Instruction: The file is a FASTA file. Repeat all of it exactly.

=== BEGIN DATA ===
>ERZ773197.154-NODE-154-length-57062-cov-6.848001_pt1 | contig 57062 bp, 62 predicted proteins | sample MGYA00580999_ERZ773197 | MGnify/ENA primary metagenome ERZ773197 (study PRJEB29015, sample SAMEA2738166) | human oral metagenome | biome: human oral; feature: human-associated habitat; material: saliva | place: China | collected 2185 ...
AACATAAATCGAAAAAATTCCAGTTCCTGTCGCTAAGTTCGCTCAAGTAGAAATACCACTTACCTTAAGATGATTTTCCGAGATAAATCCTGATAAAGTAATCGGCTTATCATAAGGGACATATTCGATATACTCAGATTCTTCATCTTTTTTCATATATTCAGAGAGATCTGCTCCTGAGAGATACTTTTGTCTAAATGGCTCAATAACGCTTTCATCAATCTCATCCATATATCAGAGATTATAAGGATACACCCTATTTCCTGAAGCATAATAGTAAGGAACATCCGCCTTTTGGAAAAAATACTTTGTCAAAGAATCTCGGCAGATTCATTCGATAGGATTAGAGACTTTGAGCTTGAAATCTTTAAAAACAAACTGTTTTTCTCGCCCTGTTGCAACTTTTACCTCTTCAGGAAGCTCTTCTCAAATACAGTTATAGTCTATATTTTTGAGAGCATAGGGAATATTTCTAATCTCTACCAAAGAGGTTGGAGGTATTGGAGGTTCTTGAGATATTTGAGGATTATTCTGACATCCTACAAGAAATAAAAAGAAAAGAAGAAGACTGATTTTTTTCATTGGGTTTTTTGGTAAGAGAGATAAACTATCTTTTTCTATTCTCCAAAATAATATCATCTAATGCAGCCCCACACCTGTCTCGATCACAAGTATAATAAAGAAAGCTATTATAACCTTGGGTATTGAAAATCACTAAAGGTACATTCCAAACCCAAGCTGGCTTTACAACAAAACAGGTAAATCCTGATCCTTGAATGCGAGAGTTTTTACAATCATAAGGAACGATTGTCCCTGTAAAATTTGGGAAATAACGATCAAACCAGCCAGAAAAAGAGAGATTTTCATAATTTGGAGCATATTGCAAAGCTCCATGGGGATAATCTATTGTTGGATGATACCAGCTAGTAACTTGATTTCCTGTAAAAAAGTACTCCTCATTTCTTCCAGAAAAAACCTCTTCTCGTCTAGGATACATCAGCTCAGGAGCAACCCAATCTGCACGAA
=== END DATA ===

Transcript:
>ERZ773197.154-NODE-154-length-57062-cov-6.848001_pt1 | contig 57062 bp, 62 predicted proteins | sample MGYA00580999_ERZ773197 | MGnify/ENA primary metagenome ERZ773197 (study PRJEB29015, sample SAMEA2738166) | human oral metagenome | biome: human oral; feature: human-associated habitat; material: saliva | place: China | collected 2185 ...
AACATAAATCGAAAAAATTCCAGTTCCTGTCGCTAAGTTCGCTCAAGTAGAAATACCACTTACCTTAAGATGATTTTCCGAGATAAATCCTGATAAAGTAATCGGCTTATCATAAGGGACATATTCGATATACTCAGATTCTTCATCTTTTTTCATATATTCAGAGAGATCTGCTCCTGAGAGATACTTTTGTCTAAATGGCTCAATAACGCTTTCATCAATCTCATCCATATATCAGAGATTATAAGGATACACCCTATTTCCTGAAGCATAATAGTAAGGAACATCCGCCTTTTGGAAAAAATACTTTGTCAAAGAATCTCGGCAGATTCATTCGATAGGATTAGAGACTTTGAGCTTGAAATCTTTAAAAACAAACTGTTTTTCTCGCCCTGTTGCAACTTTTACCTCTTCAGGAAGCTCTTCTCAAATACAGTTATAGTCTATATTTTTGAGAGCATAGGGAATATTTCTAATCTCTACCAAAGAGGTTGGAGGTATTGGAGGTTCTTGAGATATTTGAGGATTATTCTGACATCCTACAAGAAATAAAAAGAAAAGAAGAAGACTGATTTTTTTCATTGGGTTTTTTGGTAAGAGAGATAAACTATCTTTTTCTATTCTCCAAAATAATATCATCTAATGCAGCCCCACACCTGTCTCGATCACAAGTATAATAAAGAAAGCTATTATAACCTTGGGTATTGAAAATCACTAAAGGTACATTCCAAACCCAAGCTGGCTTTACAACAAAACAGGTAAATCCTGATCCTTGAATGCGAGAGTTTTTACAATCATAAGGAACGATTGTCCCTGTAAAATTTGGGAAATAACGATCAAACCAGCCAGAAAAAGAGAGATTTTCATAATTTGGAGCATATTGCAAAGCTCCATGGGGATAATCTATTGTTGGATGATACCAGCTAGTAACTTGATTTCCTGTAAAAAAGTACTCCTCATTTCTTCCAGAAAAAACCTCTTCTCGTCTAGGATACATCAGCTCAGGAGCAACCCAATCTGCACGAA